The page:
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Go Gamer Girl, Go!

| Aug 29, 2016
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Dealers Room 4

As with many areas of life things post transition can be dramatically different depending on which side of the journey you happen to be on. I found this especially true when it came to all of my geeky endeavors. Long before my transition I was you what you would call a nerd. Not the cool way either, like it is in view today, but in a Revenge of the Nerds sort of way. Back in the 1970s I was huge into the original Star Trek TV series and would even carry around the James Blish novelizations of the episodes in high school. I recall being embarrassed when once caught reading in class as my Chemistry teacher in the middle of his lesson said “We will be going over the periodic table and then Hutchinson here will tell us who poisoned the Quadrotriticale!” It was in high school that I first got into what was at the time consider another nerdy hobby, board gaming.

When I mention board gaming many will no doubt think of such terrible games as Monopoly, Sorry or some other kids game. That is not what I am talking about at all as strategy board gaming is much more of an adult hobby and is huge in Europe. The games I would play simulated all sorts of things from playing a primate tribe trying to hunt a mastodon to a rail baron trying to make the most money while growing their railroad and trying to tank the other baron’s stocks.

Since 1982 I have held weekly game sessions with my best friend from high school Jim as the co-founder. We have had many come and go in the group over the decades (over thirty at last count), but Jim and I have always been there. Of course when I was going to transition Jim was one of the first I told. Before I even told him he handed me a card saying that he didn’t care what I was going to say, he would support and love me. Great friends like Jim are few and far between and I consider him not only my best friend, but my brother. As for the rest of the group, Jim’s brother Jerry, who I’d known since he was in footie pajamas begging to play with us, needed a little time to adjust, but he did rather quickly. Bill, who I’d known for only a few years at that point was on board from the get go. These reactions spoiled me a little as these guys treated me the same as they always had with respect and friendship. This was not the case with some other members of the gaming community.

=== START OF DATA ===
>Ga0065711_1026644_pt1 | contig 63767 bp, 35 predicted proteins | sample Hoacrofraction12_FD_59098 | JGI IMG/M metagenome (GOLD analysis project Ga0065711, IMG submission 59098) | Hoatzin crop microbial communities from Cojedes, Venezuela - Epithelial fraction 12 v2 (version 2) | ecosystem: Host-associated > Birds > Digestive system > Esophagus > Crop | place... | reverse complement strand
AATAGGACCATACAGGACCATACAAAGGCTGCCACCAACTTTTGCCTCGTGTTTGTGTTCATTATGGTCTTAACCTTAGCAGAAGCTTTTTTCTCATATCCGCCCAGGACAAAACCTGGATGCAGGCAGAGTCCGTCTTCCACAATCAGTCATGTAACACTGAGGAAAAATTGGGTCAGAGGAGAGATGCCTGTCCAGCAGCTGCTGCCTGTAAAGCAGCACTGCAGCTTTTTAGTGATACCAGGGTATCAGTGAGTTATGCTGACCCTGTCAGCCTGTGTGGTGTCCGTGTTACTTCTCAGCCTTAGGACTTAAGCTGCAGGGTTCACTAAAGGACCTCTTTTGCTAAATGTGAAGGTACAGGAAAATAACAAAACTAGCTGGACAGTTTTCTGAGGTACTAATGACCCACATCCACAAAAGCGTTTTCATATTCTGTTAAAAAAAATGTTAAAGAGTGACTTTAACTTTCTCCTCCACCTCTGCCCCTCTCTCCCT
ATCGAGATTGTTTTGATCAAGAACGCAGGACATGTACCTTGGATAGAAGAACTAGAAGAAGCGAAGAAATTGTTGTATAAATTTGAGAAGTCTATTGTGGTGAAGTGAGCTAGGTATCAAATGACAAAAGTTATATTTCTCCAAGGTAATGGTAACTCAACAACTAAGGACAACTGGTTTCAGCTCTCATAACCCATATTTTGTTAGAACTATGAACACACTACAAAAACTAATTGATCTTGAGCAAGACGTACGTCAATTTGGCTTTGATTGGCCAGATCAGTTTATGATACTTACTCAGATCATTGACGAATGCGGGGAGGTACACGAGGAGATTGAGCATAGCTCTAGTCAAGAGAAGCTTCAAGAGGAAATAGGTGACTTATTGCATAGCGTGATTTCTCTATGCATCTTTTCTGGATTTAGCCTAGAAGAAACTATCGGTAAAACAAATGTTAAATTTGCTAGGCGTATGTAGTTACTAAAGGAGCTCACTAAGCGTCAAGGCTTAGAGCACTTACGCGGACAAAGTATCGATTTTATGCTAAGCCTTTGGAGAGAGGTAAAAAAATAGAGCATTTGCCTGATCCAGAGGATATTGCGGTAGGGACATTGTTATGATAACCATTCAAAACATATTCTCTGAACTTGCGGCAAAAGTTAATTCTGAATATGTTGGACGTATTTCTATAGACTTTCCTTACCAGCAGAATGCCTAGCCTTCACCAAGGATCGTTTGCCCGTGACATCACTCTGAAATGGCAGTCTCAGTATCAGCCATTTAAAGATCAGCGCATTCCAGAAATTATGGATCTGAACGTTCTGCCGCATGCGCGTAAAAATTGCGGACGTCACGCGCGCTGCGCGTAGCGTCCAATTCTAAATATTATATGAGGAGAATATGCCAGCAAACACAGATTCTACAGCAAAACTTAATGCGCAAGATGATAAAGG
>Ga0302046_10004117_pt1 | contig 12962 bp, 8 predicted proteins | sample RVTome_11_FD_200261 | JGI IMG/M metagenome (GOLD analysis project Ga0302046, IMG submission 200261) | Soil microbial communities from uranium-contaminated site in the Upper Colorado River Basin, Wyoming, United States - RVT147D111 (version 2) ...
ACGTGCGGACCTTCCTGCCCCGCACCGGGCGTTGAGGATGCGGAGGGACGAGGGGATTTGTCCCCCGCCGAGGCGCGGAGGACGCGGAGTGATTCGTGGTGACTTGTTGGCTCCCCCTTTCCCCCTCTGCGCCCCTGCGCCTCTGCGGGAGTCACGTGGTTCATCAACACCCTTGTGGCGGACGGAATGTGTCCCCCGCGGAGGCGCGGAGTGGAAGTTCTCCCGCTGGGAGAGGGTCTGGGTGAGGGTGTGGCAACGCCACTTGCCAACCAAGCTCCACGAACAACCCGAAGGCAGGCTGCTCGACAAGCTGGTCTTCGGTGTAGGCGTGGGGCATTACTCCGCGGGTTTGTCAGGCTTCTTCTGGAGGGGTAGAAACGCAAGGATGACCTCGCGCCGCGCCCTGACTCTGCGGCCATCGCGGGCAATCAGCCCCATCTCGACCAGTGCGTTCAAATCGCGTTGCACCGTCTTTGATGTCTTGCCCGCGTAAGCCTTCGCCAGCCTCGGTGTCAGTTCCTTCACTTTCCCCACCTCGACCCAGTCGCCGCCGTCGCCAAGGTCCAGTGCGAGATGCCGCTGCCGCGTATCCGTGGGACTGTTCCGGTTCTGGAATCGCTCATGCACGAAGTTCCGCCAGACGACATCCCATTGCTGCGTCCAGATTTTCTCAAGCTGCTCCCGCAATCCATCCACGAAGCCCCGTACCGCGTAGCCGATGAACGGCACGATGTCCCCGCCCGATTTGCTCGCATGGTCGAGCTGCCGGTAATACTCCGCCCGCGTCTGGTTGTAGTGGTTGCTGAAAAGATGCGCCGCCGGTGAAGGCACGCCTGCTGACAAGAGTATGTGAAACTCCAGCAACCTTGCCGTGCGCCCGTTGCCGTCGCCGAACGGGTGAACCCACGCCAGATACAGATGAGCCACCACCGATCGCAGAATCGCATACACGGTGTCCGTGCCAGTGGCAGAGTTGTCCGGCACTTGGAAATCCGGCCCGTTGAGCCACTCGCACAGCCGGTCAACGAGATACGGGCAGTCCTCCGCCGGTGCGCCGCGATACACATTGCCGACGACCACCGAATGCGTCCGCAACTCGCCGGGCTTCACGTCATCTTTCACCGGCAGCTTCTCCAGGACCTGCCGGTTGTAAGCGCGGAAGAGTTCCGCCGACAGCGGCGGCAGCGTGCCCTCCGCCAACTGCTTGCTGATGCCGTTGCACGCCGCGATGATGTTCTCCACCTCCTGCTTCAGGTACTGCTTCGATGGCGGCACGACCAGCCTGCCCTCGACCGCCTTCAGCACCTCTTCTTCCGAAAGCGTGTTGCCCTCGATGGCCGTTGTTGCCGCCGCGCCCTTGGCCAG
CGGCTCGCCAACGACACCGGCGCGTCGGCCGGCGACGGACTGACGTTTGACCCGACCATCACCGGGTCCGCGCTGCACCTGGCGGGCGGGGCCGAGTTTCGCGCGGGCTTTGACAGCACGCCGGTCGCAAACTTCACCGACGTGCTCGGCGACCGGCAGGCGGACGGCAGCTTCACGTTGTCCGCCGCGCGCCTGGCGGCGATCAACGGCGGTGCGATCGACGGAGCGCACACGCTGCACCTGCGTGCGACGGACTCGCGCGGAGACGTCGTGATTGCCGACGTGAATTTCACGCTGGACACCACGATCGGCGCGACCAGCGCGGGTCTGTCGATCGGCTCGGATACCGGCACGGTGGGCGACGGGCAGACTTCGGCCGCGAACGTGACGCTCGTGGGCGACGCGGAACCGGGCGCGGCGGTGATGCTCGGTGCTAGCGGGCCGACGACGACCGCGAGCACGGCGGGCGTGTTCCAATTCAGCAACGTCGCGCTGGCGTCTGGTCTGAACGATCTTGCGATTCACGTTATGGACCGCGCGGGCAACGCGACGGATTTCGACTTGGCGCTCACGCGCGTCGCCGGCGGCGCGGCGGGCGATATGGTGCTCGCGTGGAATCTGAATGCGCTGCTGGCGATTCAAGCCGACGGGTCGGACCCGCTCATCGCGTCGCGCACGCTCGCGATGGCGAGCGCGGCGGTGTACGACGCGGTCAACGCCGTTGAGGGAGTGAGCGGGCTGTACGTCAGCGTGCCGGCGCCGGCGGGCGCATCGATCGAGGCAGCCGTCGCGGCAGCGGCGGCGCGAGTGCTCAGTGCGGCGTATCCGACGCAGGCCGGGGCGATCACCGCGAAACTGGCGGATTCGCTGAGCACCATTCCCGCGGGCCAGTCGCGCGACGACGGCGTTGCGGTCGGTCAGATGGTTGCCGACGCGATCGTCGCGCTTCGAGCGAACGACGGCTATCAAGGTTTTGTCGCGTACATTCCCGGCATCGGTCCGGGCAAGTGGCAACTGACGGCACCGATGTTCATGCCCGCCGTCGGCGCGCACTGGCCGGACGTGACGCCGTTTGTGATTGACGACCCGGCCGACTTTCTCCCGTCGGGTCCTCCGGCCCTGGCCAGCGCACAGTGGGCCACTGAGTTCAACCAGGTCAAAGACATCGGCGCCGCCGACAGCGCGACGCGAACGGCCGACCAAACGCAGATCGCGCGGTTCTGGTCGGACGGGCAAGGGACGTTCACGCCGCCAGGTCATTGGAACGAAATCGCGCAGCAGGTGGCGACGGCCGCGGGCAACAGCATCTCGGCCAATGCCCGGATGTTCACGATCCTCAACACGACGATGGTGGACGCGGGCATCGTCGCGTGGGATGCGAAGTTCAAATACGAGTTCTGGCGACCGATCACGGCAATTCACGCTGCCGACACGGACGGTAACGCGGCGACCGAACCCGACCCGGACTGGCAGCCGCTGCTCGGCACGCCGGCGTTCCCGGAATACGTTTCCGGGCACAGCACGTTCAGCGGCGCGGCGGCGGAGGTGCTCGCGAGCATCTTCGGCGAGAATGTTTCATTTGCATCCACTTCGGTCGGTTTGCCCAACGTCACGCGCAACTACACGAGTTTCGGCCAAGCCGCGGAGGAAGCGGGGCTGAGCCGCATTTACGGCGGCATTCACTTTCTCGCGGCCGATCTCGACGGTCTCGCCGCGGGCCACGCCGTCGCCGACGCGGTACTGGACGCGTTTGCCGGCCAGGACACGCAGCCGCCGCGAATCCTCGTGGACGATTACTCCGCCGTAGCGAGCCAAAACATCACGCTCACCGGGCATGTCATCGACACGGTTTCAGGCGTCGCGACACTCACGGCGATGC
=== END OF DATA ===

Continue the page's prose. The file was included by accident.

The action is on board.

The action is on board.

Before my transition I’d decided to drop out of the gaming community (with the exception of my weekly game group) for about six months. I re-emerged at the big local game shop’s annual Halloween party with a costume that was clearly female. My thinking at the time was this would give me the chance to explain that part of my “costume” was more than that. This worked quite well and it was in fact this party where I met Nick, who is now my husband of 14 years, for the first time as my real self. He had met me a few times before briefly. This was also the place where it became clear I had moved down the social ladder when it came to gaming.